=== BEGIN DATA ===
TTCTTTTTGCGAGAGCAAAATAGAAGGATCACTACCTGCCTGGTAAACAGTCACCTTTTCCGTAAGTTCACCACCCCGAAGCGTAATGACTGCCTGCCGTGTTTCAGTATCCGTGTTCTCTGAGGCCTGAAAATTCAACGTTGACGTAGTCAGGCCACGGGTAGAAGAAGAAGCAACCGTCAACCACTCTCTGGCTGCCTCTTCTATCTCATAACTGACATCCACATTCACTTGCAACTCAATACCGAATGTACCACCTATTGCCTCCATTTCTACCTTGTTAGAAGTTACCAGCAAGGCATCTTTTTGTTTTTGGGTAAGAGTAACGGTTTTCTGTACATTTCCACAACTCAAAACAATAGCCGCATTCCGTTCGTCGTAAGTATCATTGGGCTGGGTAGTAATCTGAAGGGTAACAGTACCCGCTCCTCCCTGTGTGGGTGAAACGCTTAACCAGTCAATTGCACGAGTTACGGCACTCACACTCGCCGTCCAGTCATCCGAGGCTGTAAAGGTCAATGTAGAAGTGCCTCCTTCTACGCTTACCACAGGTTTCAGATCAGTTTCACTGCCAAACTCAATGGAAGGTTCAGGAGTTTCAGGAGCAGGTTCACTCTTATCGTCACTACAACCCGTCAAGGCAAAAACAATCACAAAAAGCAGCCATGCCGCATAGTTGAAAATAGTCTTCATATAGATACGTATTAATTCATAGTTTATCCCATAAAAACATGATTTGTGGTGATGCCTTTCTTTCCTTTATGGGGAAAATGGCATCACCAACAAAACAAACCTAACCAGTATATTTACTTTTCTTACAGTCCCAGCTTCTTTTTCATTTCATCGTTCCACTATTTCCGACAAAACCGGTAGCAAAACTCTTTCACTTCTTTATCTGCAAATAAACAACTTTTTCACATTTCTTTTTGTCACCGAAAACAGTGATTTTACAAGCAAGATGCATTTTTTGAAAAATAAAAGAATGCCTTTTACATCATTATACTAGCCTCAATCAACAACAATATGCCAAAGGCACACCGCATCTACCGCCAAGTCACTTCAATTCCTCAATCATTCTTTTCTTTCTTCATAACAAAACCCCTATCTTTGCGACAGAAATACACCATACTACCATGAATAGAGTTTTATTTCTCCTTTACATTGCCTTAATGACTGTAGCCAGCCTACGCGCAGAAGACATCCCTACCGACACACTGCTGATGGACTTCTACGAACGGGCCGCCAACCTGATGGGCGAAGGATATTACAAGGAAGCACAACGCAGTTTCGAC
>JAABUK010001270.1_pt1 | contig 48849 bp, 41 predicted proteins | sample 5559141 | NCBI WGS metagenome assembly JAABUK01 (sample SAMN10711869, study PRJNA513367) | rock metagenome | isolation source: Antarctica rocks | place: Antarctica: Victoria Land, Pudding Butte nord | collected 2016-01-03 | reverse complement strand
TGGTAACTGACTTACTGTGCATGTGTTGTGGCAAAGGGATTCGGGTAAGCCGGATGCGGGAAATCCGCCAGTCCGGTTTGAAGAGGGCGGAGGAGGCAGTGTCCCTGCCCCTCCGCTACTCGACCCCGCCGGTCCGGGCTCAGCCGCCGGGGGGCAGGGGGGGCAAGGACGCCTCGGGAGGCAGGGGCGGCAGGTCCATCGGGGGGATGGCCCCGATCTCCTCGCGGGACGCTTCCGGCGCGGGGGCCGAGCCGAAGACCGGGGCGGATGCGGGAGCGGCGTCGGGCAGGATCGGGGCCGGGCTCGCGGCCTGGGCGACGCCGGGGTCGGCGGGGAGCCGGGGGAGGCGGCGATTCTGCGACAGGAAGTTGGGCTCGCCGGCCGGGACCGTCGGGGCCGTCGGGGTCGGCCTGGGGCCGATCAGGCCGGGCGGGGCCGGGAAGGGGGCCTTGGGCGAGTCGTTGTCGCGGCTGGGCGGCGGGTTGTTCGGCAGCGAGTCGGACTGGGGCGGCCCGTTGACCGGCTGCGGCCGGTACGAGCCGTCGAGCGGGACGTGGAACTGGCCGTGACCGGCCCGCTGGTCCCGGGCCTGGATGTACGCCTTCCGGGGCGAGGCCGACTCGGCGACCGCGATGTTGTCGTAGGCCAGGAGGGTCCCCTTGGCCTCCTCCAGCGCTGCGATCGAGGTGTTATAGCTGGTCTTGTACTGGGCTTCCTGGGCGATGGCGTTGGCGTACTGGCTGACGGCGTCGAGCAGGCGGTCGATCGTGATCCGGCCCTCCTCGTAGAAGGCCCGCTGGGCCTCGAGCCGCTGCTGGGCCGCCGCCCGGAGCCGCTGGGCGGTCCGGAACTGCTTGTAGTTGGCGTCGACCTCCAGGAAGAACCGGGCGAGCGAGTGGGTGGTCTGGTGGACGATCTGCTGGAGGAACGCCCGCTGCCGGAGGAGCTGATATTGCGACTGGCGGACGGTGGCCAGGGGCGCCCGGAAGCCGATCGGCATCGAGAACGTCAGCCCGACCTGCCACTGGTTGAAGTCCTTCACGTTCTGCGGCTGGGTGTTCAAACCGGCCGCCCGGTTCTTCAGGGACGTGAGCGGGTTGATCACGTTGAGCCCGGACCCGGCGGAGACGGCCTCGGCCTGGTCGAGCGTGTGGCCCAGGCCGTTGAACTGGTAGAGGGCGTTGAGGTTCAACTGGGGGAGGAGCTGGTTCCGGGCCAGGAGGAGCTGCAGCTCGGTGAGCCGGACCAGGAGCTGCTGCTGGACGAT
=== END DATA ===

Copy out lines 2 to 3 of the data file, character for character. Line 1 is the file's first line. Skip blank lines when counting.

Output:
>JAABUK010001270.1_pt1 | contig 48849 bp, 41 predicted proteins | sample 5559141 | NCBI WGS metagenome assembly JAABUK01 (sample SAMN10711869, study PRJNA513367) | rock metagenome | isolation source: Antarctica rocks | place: Antarctica: Victoria Land, Pudding Butte nord | collected 2016-01-03 | reverse complement strand
TGGTAACTGACTTACTGTGCATGTGTTGTGGCAAAGGGATTCGGGTAAGCCGGATGCGGGAAATCCGCCAGTCCGGTTTGAAGAGGGCGGAGGAGGCAGTGTCCCTGCCCCTCCGCTACTCGACCCCGCCGGTCCGGGCTCAGCCGCCGGGGGGCAGGGGGGGCAAGGACGCCTCGGGAGGCAGGGGCGGCAGGTCCATCGGGGGGATGGCCCCGATCTCCTCGCGGGACGCTTCCGGCGCGGGGGCCGAGCCGAAGACCGGGGCGGATGCGGGAGCGGCGTCGGGCAGGATCGGGGCCGGGCTCGCGGCCTGGGCGACGCCGGGGTCGGCGGGGAGCCGGGGGAGGCGGCGATTCTGCGACAGGAAGTTGGGCTCGCCGGCCGGGACCGTCGGGGCCGTCGGGGTCGGCCTGGGGCCGATCAGGCCGGGCGGGGCCGGGAAGGGGGCCTTGGGCGAGTCGTTGTCGCGGCTGGGCGGCGGGTTGTTCGGCAGCGAGTCGGACTGGGGCGGCCCGTTGACCGGCTGCGGCCGGTACGAGCCGTCGAGCGGGACGTGGAACTGGCCGTGACCGGCCCGCTGGTCCCGGGCCTGGATGTACGCCTTCCGGGGCGAGGCCGACTCGGCGACCGCGATGTTGTCGTAGGCCAGGAGGGTCCCCTTGGCCTCCTCCAGCGCTGCGATCGAGGTGTTATAGCTGGTCTTGTACTGGGCTTCCTGGGCGATGGCGTTGGCGTACTGGCTGACGGCGTCGAGCAGGCGGTCGATCGTGATCCGGCCCTCCTCGTAGAAGGCCCGCTGGGCCTCGAGCCGCTGCTGGGCCGCCGCCCGGAGCCGCTGGGCGGTCCGGAACTGCTTGTAGTTGGCGTCGACCTCCAGGAAGAACCGGGCGAGCGAGTGGGTGGTCTGGTGGACGATCTGCTGGAGGAACGCCCGCTGCCGGAGGAGCTGATATTGCGACTGGCGGACGGTGGCCAGGGGCGCCCGGAAGCCGATCGGCATCGAGAACGTCAGCCCGACCTGCCACTGGTTGAAGTCCTTCACGTTCTGCGGCTGGGTGTTCAAACCGGCCGCCCGGTTCTTCAGGGACGTGAGCGGGTTGATCACGTTGAGCCCGGACCCGGCGGAGACGGCCTCGGCCTGGTCGAGCGTGTGGCCCAGGCCGTTGAACTGGTAGAGGGCGTTGAGGTTCAACTGGGGGAGGAGCTGGTTCCGGGCCAGGAGGAGCTGCAGCTCGGTGAGCCGGACCAGGAGCTGCTGCTGGACGAT